# A circuit involving two non-linear resistances (incandescent lamps)

• Jan Vesely
Jan Vesely
Homework Statement
Ok, this is a problem from our textbook and I really do not know how to approach this one, I searched the interned a could not find something similar. I cannot just use Ohm’s Law because the resistor is changing in value. Any help would be appreciated :).
Relevant Equations
U = I * R
In the circuit, two identical incandescent lamps are connected to a voltage source of voltage U = 6.0 V via an ohmic resistor of magnitude
R= 8.2 are connected to a voltage source of voltage U = 6.0 V.
As electrical components, incandescent lamps do not behave like ohmic resistors. When current flows through a lamp, it heats up and changes its electrical resistance. The table gives the current 1 flowing through an incandescent lamp for the incandescent lamps used, at various voltages U dropped across the lamp.
2.a) Determine the amperage / of the current flowing through the resistor when the switch is open.
2.b) Determine how high the voltage of the battery must be so that a current of the same intensity / flows through the resistor when the switch is closed.
current of the same amperage / flows through the resistor.

 V: 0,17 0,67 1,18 1,66 2,33 3,05 3,85 4,73 5,37 6,00 mA: 83 132 175 208 251 290 329 368 395 420

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Welcome to PF.

I think the first thing you need to do is put those numbers into an Excel spreadsheet and calculate a 3rd column which is the effective resistance for each row. Then look at how that lamp resistance varies with voltage to plan how you will approach the questions. You may need to interpolate between rows in the end, but it's hard to tell at first...

berkeman said:
Welcome to PF.

I think the first thing you need to do is put those numbers into an Excel spreadsheet and calculate a 3rd column which is the effective resistance for each row. Then look at how that lamp resistance varies with voltage to plan how you will approach the questions. You may need to interpolate between rows in the end, but it's hard to tell at first...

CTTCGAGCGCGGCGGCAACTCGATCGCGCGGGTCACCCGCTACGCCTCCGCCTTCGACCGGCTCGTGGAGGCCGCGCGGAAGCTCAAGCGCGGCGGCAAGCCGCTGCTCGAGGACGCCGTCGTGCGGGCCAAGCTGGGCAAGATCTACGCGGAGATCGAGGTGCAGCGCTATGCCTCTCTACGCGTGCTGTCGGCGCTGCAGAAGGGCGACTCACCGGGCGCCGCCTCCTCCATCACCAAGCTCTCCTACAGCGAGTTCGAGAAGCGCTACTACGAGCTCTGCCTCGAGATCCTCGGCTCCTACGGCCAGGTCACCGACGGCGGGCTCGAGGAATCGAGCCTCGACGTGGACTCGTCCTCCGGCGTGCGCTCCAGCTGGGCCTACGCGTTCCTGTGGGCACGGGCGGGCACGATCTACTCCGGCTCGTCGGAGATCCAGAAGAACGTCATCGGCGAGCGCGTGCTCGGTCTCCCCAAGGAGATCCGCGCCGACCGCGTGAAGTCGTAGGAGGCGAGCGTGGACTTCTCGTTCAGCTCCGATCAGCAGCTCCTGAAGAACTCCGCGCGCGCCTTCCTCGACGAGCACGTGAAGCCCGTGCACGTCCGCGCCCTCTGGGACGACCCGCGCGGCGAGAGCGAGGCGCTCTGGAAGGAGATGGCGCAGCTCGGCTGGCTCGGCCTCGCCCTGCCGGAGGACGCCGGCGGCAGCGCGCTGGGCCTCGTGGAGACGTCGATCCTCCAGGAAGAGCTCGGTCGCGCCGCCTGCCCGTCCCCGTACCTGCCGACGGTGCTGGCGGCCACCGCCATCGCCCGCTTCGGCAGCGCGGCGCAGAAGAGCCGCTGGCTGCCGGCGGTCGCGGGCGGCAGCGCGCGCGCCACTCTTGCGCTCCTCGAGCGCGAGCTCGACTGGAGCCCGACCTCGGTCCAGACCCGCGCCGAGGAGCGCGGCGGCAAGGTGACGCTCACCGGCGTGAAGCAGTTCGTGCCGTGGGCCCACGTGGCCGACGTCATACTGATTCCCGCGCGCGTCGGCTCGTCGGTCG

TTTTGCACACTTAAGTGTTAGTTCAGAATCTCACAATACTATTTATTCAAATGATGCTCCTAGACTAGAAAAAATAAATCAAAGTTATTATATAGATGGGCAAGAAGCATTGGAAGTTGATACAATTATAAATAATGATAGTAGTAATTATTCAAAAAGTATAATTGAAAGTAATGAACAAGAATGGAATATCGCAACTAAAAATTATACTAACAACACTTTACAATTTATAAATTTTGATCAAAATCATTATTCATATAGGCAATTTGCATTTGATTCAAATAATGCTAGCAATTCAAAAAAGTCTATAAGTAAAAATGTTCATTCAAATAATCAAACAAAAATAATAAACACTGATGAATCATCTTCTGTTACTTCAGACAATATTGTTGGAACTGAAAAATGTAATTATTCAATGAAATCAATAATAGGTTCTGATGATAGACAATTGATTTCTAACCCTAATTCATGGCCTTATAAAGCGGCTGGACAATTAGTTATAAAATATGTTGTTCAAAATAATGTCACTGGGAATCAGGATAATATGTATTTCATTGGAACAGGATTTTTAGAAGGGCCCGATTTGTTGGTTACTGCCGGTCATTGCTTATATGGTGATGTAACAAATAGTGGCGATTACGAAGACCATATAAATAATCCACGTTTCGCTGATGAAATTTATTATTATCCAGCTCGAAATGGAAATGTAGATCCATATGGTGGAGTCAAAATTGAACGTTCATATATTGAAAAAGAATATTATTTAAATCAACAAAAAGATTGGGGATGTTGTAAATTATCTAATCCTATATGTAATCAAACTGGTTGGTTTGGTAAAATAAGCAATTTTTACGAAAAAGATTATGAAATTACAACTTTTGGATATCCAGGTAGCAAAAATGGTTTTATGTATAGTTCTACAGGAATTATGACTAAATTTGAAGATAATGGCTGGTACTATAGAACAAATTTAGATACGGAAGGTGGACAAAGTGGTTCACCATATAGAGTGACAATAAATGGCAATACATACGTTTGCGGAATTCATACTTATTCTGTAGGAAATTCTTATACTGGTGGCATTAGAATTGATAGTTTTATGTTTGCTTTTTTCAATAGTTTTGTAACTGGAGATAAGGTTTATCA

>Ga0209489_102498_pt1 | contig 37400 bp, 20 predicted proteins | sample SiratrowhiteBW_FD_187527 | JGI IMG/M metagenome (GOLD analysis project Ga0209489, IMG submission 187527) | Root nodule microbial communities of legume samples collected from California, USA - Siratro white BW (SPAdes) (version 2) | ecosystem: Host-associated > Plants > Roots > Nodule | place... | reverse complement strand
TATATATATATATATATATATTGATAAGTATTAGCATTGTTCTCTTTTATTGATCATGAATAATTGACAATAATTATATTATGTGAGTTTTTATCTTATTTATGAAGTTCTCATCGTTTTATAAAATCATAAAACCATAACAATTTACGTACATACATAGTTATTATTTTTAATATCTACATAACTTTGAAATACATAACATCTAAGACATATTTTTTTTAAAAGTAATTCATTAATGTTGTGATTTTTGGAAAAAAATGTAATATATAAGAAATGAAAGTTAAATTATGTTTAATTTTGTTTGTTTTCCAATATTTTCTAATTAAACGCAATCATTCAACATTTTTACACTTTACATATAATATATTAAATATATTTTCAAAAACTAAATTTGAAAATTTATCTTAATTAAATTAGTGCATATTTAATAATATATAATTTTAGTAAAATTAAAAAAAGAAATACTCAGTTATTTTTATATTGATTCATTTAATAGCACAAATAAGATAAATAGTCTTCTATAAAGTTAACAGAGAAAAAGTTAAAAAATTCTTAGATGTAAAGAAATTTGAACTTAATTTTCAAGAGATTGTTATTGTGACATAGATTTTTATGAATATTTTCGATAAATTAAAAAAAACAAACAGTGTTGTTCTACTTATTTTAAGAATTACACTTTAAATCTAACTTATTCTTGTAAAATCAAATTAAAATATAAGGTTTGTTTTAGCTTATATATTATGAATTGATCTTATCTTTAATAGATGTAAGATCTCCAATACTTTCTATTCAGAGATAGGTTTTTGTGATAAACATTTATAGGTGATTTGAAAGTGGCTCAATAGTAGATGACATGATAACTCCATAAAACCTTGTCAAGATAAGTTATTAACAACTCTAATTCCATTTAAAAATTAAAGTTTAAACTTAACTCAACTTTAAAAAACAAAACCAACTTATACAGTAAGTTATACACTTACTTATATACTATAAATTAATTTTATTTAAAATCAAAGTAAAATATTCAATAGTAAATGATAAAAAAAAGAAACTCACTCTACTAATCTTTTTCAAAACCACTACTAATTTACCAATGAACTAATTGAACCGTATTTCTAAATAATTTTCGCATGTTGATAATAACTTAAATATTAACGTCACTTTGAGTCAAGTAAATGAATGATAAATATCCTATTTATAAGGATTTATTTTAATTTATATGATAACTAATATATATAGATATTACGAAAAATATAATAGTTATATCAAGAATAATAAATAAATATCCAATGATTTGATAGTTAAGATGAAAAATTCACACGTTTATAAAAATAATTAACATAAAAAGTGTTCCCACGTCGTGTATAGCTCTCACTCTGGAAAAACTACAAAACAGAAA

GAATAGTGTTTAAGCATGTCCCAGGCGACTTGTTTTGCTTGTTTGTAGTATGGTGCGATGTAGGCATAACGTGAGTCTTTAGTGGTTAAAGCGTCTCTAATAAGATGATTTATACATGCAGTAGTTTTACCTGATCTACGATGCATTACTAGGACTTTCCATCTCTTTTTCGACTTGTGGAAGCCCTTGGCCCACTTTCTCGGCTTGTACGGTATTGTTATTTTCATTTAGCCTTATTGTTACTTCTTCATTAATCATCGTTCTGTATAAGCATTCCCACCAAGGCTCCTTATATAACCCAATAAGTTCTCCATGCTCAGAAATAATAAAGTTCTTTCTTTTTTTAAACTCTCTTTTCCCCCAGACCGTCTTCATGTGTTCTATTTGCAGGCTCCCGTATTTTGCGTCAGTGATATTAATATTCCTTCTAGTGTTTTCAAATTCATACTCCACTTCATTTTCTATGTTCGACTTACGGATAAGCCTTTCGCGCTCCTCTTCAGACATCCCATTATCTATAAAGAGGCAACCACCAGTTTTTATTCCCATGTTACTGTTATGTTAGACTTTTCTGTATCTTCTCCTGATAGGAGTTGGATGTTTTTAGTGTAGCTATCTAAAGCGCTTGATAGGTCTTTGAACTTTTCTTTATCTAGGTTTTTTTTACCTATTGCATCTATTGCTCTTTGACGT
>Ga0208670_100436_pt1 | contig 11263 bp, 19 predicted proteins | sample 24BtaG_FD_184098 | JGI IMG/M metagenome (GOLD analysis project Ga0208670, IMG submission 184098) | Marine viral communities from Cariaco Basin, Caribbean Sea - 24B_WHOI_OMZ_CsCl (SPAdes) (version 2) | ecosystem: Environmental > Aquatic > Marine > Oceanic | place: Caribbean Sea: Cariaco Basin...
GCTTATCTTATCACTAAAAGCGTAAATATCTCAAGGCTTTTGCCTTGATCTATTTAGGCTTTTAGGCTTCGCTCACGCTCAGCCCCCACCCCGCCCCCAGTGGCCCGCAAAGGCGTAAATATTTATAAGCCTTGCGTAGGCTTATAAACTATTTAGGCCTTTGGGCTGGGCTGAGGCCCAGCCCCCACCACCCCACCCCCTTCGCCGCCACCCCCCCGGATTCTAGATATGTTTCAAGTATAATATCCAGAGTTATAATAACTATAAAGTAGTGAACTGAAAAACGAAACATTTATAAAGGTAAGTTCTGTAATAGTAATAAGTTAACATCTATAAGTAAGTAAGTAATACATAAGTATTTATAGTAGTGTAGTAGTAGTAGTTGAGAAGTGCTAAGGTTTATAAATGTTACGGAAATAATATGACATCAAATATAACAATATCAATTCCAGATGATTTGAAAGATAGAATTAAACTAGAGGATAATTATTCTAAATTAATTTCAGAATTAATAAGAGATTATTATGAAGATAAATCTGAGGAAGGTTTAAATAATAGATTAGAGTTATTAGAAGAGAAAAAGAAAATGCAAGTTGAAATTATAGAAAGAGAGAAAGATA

I thought about this, if I plot it I can see that it is rapidly increasing. I just don’t know how to calculate the voltage after the first resistor. Thanks for the reply :)

I would still stay with the Excel spreadsheet to calculate the first operating point. After you add the column for the resistance as a function of voltage, maybe make a new table that calculates the resistor voltage divider numbers. Can you give that a try?

BTW, it's best not to attach Excel files since they can contain macros. Instead, take screenshots of your spreadsheet and upload those PDF or JPEG copies.

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Questions
1. Am I correct in assuming that the voltages and currents posted are for either bulb when the switched is closed?
2. How do these values line up? You show 10 voltages but only 9 currents.

berkeman
berkeman said:
I would still stay with the Excel spreadsheet to calculate the first operating point. After you add the column for the resistance as a function of voltage, maybe make a new table that calculates the resistor voltage divider numbers. Can you give that a try?

BTW, it's best not to attach Excel files since they can contain macros. Instead, take screenshots of your spreadsheet and upload those PDF or JPEG copies.

I am not the best with Excel..

kuruman said:
Questions
1. Am I correct in assuming that the voltages and currents posted are for either bulb when the switched is closed?
2. How do these values line up? You show 10 voltages but only 9 currents.
1: It is for each of the bulbs, not for the whole circuit, so it does not matter whether the switch is opened or not for the table.

What does the plot in post #6 show? I can guess that the vertical axis is (V/I) but I cannot guess what the horizontal axis is. Please add labels to your axes and repost or edit post #6. Also the first point in that plot is too low. Please check it.